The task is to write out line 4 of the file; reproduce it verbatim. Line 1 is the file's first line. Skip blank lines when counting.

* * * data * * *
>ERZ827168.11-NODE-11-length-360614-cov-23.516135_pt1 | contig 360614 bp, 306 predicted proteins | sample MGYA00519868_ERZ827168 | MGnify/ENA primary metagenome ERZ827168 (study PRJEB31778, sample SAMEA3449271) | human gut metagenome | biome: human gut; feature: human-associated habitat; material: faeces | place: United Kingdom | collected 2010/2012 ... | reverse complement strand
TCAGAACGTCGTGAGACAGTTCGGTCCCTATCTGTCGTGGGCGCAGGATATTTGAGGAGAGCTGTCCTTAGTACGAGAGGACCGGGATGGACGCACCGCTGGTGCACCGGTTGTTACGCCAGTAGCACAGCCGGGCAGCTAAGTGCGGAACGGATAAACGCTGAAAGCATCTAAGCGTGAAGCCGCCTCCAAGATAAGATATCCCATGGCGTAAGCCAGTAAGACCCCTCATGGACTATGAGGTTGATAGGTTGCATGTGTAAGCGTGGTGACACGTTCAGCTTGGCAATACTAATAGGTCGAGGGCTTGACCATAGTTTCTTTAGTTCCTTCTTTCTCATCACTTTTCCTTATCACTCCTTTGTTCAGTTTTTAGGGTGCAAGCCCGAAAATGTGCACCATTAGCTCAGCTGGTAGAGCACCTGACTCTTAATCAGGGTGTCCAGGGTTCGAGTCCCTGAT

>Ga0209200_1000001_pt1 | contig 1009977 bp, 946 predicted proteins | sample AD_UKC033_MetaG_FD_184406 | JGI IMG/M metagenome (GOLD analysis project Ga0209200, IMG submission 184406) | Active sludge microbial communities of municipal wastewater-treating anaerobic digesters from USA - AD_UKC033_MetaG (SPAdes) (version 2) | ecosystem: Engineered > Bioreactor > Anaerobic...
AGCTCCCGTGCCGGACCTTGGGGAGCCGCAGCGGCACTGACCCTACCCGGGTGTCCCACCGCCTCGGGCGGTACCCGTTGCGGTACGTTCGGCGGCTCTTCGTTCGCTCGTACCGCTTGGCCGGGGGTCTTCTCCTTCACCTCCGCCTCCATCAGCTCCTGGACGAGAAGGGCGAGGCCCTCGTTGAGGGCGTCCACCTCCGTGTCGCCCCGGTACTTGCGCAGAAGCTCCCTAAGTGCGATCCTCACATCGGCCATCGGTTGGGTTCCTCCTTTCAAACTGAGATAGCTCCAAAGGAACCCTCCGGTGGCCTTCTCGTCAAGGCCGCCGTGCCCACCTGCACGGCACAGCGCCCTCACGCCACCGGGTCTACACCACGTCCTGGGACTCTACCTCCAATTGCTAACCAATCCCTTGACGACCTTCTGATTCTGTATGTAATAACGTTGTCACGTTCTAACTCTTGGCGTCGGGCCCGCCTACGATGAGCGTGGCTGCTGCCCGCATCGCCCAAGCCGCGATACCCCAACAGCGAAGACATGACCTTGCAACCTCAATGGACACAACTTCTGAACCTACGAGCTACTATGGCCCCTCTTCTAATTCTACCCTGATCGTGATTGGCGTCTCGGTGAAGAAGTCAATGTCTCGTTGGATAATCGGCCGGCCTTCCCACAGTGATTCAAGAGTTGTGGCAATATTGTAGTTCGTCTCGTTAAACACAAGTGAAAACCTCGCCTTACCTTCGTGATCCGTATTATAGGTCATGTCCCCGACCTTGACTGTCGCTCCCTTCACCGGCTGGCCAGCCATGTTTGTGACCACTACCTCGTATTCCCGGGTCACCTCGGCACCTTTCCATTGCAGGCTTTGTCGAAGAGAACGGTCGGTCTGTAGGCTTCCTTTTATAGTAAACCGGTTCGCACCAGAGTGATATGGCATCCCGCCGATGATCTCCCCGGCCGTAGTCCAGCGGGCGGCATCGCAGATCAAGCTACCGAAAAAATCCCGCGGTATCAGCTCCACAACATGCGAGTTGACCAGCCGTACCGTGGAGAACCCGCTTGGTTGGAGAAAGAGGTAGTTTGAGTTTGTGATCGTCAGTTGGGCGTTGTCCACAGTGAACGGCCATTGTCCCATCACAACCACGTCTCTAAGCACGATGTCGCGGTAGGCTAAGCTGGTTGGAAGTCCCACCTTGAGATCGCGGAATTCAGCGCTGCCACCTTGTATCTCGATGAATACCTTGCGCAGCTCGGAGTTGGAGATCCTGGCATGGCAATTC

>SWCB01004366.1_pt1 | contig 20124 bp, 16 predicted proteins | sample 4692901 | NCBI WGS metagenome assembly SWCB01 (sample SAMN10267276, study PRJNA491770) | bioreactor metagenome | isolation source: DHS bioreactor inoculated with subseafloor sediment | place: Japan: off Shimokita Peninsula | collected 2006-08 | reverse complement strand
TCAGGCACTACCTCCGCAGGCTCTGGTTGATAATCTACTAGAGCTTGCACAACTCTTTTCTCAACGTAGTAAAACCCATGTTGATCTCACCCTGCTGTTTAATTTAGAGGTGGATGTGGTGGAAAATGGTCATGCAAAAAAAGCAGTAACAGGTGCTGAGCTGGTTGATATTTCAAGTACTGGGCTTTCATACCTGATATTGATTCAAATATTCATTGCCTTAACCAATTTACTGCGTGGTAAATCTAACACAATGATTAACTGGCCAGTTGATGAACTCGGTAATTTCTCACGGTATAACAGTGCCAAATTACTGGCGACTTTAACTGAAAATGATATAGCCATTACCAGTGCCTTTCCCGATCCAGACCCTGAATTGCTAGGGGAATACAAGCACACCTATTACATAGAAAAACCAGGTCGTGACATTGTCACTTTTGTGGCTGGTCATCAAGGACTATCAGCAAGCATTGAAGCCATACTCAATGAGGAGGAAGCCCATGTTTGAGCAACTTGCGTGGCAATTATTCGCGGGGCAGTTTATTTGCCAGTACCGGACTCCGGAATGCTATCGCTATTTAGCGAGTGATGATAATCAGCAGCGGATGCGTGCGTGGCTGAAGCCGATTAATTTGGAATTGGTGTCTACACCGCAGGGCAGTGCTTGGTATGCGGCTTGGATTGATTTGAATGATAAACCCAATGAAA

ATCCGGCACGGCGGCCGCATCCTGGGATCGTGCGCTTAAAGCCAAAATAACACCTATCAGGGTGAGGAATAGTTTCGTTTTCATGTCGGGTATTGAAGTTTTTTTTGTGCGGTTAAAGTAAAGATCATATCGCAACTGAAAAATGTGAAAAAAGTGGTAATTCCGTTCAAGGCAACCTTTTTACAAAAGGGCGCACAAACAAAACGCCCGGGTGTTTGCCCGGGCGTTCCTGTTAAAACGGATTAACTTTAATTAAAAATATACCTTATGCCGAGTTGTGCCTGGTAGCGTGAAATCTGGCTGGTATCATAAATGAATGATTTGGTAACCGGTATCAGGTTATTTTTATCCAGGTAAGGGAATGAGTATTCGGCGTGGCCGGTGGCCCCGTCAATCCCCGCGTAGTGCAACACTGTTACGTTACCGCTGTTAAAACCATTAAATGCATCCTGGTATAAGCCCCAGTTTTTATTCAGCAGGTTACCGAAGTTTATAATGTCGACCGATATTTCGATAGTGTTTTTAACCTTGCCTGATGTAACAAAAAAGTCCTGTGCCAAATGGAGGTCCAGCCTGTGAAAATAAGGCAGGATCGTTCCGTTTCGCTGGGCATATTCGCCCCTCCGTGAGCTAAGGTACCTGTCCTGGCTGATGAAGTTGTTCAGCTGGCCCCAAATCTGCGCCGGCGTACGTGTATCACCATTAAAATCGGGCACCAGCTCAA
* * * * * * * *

AGCTCCCGTGCCGGACCTTGGGGAGCCGCAGCGGCACTGACCCTACCCGGGTGTCCCACCGCCTCGGGCGGTACCCGTTGCGGTACGTTCGGCGGCTCTTCGTTCGCTCGTACCGCTTGGCCGGGGGTCTTCTCCTTCACCTCCGCCTCCATCAGCTCCTGGACGAGAAGGGCGAGGCCCTCGTTGAGGGCGTCCACCTCCGTGTCGCCCCGGTACTTGCGCAGAAGCTCCCTAAGTGCGATCCTCACATCGGCCATCGGTTGGGTTCCTCCTTTCAAACTGAGATAGCTCCAAAGGAACCCTCCGGTGGCCTTCTCGTCAAGGCCGCCGTGCCCACCTGCACGGCACAGCGCCCTCACGCCACCGGGTCTACACCACGTCCTGGGACTCTACCTCCAATTGCTAACCAATCCCTTGACGACCTTCTGATTCTGTATGTAATAACGTTGTCACGTTCTAACTCTTGGCGTCGGGCCCGCCTACGATGAGCGTGGCTGCTGCCCGCATCGCCCAAGCCGCGATACCCCAACAGCGAAGACATGACCTTGCAACCTCAATGGACACAACTTCTGAACCTACGAGCTACTATGGCCCCTCTTCTAATTCTACCCTGATCGTGATTGGCGTCTCGGTGAAGAAGTCAATGTCTCGTTGGATAATCGGCCGGCCTTCCCACAGTGATTCAAGAGTTGTGGCAATATTGTAGTTCGTCTCGTTAAACACAAGTGAAAACCTCGCCTTACCTTCGTGATCCGTATTATAGGTCATGTCCCCGACCTTGACTGTCGCTCCCTTCACCGGCTGGCCAGCCATGTTTGTGACCACTACCTCGTATTCCCGGGTCACCTCGGCACCTTTCCATTGCAGGCTTTGTCGAAGAGAACGGTCGGTCTGTAGGCTTCCTTTTATAGTAAACCGGTTCGCACCAGAGTGATATGGCATCCCGCCGATGATCTCCCCGGCCGTAGTCCAGCGGGCGGCATCGCAGATCAAGCTACCGAAAAAATCCCGCGGTATCAGCTCCACAACATGCGAGTTGACCAGCCGTACCGTGGAGAACCCGCTTGGTTGGAGAAAGAGGTAGTTTGAGTTTGTGATCGTCAGTTGGGCGTTGTCCACAGTGAACGGCCATTGTCCCATCACAACCACGTCTCTAAGCACGATGTCGCGGTAGGCTAAGCTGGTTGGAAGTCCCACCTTGAGATCGCGGAATTCAGCGCTGCCACCTTGTATCTCGATGAATACCTTGCGCAGCTCGGAGTTGGAGATCCTGGCATGGCAATTC